Monday, October 03, 2011

CD Review: Ernie Krivda - Blues for Pekar

Ernie Krivda
Blues for Pekar

Some albums try to recreate a moment in time, a certain sound and/or style. Others sound like they could have just as easily been pulled from a previous decade and time-traveled into the 21st century, sounding fresh all along. Ernie Krivda's Blues for Pekar falls into the latter category.

In a way this is no surprise, at least to these ears. I saw the tenor saxophonist pull out a series of warhorses at the Detroit Jazz Festival in 2009 - the likes of which make me so "oh, not that one" despite the strength of the material - and blow the hell out of them. It's rare that "A Night in Tunisia" does that to me, outside of a jam session. A few months later, he released a solid disc for CIMP of solo saxophone performances (November Man). Suffice to say that Mr. Krivda's full of melodic creativity and sounds comfortable in all kinds of settings.

Still when he and trumpeter Dominick Farinacci fly out of the gate blowing an upbeat version of "The End of a Love Affair," they impress, sounding like some lost frontline from the Jazz Messengers. The rhythm section billed as the Detroit Connection (pianist Claude Black, bassist Marion Hayden and drummer Renell Gonsalves) respond to that high-raised bar too. Krivda unleashes an endless stream of melodic ideas over several choruses and Farinacci evokes Clifford Brown with his crisp and clear, tongued flurry of notes. Yes, it may sound be rooted in a 50-year old approach, but it has a lot of fire.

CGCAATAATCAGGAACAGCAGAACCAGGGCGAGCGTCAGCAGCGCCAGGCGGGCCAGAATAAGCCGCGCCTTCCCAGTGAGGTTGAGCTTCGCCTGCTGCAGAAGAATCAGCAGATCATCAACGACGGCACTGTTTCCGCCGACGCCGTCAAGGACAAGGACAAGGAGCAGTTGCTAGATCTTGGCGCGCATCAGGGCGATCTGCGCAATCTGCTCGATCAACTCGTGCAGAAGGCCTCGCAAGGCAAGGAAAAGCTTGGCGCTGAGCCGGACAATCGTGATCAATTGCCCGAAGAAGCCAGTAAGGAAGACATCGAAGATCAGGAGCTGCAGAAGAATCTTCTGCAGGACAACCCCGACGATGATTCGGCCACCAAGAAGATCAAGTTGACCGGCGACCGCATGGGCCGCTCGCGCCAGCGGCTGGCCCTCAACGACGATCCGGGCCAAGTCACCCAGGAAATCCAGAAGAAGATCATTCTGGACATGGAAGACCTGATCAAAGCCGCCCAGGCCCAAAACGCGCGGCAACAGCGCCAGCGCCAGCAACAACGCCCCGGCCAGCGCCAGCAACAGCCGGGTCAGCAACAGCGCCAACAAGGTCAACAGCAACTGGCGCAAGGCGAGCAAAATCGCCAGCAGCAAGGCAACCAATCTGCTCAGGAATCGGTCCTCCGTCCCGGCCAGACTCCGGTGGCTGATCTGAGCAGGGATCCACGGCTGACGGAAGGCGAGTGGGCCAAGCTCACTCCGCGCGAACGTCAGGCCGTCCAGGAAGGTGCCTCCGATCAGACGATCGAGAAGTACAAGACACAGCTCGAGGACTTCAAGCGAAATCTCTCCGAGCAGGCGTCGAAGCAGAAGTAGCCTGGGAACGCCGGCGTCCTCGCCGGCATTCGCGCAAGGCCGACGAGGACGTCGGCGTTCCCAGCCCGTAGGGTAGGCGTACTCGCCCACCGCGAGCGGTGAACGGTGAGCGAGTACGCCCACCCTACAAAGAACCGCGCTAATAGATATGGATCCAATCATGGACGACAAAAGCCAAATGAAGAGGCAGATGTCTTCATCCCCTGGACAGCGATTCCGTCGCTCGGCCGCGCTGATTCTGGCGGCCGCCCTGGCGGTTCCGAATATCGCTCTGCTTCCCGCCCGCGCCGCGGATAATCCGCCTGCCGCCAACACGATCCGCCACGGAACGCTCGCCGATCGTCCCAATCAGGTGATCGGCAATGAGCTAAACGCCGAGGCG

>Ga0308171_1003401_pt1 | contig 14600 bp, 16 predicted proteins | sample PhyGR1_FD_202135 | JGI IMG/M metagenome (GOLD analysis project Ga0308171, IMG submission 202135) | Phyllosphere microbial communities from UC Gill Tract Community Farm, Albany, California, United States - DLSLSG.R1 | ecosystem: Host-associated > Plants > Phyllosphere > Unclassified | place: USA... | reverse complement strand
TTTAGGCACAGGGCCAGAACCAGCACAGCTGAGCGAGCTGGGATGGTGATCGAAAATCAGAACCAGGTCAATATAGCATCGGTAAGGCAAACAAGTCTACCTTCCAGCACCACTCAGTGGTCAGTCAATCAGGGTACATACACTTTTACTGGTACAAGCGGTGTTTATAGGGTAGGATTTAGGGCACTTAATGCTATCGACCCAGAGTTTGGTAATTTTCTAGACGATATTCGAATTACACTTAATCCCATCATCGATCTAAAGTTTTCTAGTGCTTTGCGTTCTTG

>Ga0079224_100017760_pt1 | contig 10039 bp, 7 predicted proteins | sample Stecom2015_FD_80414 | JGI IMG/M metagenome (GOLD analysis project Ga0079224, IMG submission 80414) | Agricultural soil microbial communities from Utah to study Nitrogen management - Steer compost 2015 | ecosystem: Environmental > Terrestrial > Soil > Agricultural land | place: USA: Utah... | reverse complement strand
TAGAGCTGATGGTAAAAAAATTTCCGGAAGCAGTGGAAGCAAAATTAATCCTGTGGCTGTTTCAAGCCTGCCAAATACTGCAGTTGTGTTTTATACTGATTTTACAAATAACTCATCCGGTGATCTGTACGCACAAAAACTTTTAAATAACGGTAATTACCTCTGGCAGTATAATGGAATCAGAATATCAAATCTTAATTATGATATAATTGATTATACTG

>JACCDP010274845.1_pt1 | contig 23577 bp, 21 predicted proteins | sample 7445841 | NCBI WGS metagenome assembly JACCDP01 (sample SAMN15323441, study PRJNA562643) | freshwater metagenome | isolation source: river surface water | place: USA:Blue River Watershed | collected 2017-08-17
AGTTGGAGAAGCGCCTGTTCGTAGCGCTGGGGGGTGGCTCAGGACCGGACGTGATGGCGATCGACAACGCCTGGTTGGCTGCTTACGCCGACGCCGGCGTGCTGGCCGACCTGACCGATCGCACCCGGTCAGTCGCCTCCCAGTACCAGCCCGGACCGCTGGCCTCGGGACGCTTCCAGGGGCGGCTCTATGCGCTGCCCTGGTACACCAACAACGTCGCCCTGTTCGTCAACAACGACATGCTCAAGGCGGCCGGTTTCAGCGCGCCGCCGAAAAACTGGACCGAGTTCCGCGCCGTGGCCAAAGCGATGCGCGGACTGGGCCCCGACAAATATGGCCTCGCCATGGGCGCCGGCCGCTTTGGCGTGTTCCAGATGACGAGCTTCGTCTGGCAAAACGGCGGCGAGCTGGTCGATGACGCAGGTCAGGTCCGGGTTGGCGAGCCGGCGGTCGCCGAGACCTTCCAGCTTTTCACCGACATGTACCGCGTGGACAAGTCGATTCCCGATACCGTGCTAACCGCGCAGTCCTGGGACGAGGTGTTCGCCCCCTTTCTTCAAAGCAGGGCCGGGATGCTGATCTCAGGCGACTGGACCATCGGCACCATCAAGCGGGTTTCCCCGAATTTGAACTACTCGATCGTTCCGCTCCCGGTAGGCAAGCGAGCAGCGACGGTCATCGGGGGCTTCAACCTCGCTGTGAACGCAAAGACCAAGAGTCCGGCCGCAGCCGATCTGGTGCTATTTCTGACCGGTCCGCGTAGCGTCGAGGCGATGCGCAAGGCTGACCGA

None of the seven tracks on Blues for Pekar last any less than eight minutes, so there's plenty of room for blowing. On three of those tracks, Krivda is the only horn and he sounds comfortable by himself. Sean Jones joins him on Dexter Gordon's "Fried Bananas" and Sonny Rollins' "Valse Hot," the latter which featured Clifford Brown in its original version. The head to "Valse Hot" is the one rare place on the disc that seems a little clunky. While the original featured both horns in a waltzy swing, Krivda and Jones play it almost staccato which makes the theme sound a little stiff, especially when going into the out-chorus. In between, though, there's plenty of bright moments. Krivda, who sounds a bit like Rollins in some of the other tracks, adds some vibrato to his phrases here so he won't sound too close to the original. This approach also works well in "More than You Know," where he evokes a smoky feeling, slyly quoting "Softly As In a Morning Sunrise" like he created the line.

Among other highlights, Krivda and Hayden duet on the theme to "One for Willie," an original based on the changes of "Out of Nowhere," a melodic structure that always sends me. "Blues for Pekar" is indeed dedicated to Harvey Pekar, the late jazz aficionado who was better known for his ornery comics, which reflected his personality. The track doesn't attempt to evoke the man, instead offering another strong blues performance, with Farinacci again matching wits with Krivda.

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